Delusions of grandeur, René Magritte, 1948.


Magritte spent his entire carrier escaping from the visual medium. Even the title of this exhibition is Magritte, La Trahison Des Images (Magritte, the treachery of images). His entire agenda is the falseness of the represented; the image as a notion, and especially a painting, is not the actual object it represents. The curators rightly understood this and placed his famous “Pipe” painting at the very entrance of the exhibition. You’ve seen that, you’ve seen all – it’s all there is to it. Seriously, Magritte took this one notion and basically ran with it for the entirety of his carrier. It is a mirror if it’s time. Magritte’s work happens at the same time as the schools of thought of Russian formalism and Structuralism developed and took over the artistic and the scientific scene alike. One of the important traits of these two schools (first the Russian formalism, then through the works of Roman Jacobson, the structuralism, that took over and developed the main issues set up by the formalists) is the continuation of de Saussure’s notion that we can split the word in the signifier and the signified. Meaning, you have the sound of the word, its physical form, and then you have its meaning. It is exactly the same with images – you have an image representing something (a pipe), and then you have that notion (a pipe, its function, its cultural significance, its history etc., you can further complicate it at your own leisure).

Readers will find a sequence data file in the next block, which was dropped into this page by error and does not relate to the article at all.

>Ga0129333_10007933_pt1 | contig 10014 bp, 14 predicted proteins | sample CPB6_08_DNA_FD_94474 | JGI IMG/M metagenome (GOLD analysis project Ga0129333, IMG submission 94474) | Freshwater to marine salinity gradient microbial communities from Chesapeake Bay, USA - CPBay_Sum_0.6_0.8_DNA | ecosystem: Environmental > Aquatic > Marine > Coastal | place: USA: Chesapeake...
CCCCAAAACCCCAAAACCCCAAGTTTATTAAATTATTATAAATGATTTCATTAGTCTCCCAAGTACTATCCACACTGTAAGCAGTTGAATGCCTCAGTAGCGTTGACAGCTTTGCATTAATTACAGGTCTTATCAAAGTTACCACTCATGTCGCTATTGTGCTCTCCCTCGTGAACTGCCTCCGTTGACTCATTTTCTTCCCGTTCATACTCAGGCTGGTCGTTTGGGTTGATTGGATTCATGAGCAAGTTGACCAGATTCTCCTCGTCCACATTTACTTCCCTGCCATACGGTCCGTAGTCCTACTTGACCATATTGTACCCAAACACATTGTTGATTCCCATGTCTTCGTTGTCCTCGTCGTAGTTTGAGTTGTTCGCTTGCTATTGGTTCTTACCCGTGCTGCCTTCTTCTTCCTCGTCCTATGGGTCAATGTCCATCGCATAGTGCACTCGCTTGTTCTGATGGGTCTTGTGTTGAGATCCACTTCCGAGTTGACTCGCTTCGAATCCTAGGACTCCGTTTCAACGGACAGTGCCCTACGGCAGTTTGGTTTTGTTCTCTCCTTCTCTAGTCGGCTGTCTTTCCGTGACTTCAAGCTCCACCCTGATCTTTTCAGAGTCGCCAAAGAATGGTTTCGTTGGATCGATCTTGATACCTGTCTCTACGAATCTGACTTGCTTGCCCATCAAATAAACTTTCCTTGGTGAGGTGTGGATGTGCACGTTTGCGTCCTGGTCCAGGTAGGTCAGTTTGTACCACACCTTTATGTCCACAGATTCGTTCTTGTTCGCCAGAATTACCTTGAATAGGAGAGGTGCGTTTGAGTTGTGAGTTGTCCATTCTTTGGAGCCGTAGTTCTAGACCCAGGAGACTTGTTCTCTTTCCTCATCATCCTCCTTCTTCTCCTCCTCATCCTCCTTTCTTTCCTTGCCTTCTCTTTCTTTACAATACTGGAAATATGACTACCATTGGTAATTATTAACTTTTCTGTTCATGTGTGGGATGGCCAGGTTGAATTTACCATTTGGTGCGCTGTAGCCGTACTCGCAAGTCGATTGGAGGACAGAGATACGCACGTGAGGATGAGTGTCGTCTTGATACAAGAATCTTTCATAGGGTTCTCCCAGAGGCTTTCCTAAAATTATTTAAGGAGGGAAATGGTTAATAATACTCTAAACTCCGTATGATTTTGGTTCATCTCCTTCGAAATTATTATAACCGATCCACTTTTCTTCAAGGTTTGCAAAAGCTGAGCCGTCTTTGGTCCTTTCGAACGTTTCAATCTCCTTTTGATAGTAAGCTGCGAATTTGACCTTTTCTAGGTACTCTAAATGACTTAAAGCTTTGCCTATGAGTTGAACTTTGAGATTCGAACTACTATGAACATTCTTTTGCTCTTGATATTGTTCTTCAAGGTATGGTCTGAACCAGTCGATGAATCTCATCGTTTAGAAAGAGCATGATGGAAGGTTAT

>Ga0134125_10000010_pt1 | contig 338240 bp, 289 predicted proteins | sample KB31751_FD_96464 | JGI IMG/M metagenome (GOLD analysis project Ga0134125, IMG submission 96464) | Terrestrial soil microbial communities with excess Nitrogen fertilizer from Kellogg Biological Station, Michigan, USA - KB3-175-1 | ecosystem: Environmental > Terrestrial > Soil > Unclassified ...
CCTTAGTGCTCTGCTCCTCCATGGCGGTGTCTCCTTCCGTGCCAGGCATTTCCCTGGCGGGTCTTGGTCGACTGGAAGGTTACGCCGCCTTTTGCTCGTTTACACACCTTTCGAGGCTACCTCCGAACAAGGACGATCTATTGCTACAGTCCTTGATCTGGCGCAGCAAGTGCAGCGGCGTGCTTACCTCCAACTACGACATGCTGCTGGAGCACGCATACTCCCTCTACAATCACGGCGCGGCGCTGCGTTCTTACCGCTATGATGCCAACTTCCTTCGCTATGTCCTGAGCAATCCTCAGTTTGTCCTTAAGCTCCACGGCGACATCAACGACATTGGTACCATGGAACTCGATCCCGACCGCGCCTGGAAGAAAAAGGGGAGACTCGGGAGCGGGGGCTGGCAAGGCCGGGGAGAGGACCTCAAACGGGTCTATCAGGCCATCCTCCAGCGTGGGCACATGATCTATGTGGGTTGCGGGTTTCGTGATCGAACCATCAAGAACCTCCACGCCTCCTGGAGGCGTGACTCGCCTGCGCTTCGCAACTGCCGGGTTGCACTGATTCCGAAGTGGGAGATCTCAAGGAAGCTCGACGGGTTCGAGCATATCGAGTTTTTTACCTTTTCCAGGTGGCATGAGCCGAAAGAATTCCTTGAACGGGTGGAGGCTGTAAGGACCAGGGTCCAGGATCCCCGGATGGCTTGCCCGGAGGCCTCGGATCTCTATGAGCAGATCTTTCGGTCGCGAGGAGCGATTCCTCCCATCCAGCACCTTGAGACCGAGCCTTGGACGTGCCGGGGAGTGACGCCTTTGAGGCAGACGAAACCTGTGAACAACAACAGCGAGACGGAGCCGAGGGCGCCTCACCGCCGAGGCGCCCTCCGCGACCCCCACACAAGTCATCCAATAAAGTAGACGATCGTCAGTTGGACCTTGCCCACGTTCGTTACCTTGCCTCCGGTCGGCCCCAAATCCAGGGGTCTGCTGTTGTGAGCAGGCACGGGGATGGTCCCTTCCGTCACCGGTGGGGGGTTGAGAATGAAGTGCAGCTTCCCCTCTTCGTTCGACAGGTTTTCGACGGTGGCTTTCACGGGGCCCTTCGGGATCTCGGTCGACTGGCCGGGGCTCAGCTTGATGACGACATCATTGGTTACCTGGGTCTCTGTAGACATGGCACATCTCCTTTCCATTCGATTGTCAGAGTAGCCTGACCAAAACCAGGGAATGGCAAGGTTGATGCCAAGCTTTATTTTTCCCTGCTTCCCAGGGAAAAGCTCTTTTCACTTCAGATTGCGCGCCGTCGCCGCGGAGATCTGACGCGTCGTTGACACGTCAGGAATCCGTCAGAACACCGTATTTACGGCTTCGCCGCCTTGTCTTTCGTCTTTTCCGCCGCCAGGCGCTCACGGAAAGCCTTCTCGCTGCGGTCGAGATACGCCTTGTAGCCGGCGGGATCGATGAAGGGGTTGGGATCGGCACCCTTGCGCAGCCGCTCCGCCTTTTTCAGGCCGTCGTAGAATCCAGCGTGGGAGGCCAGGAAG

The treachery of images/This is not a pipe, René Magritte, 1948.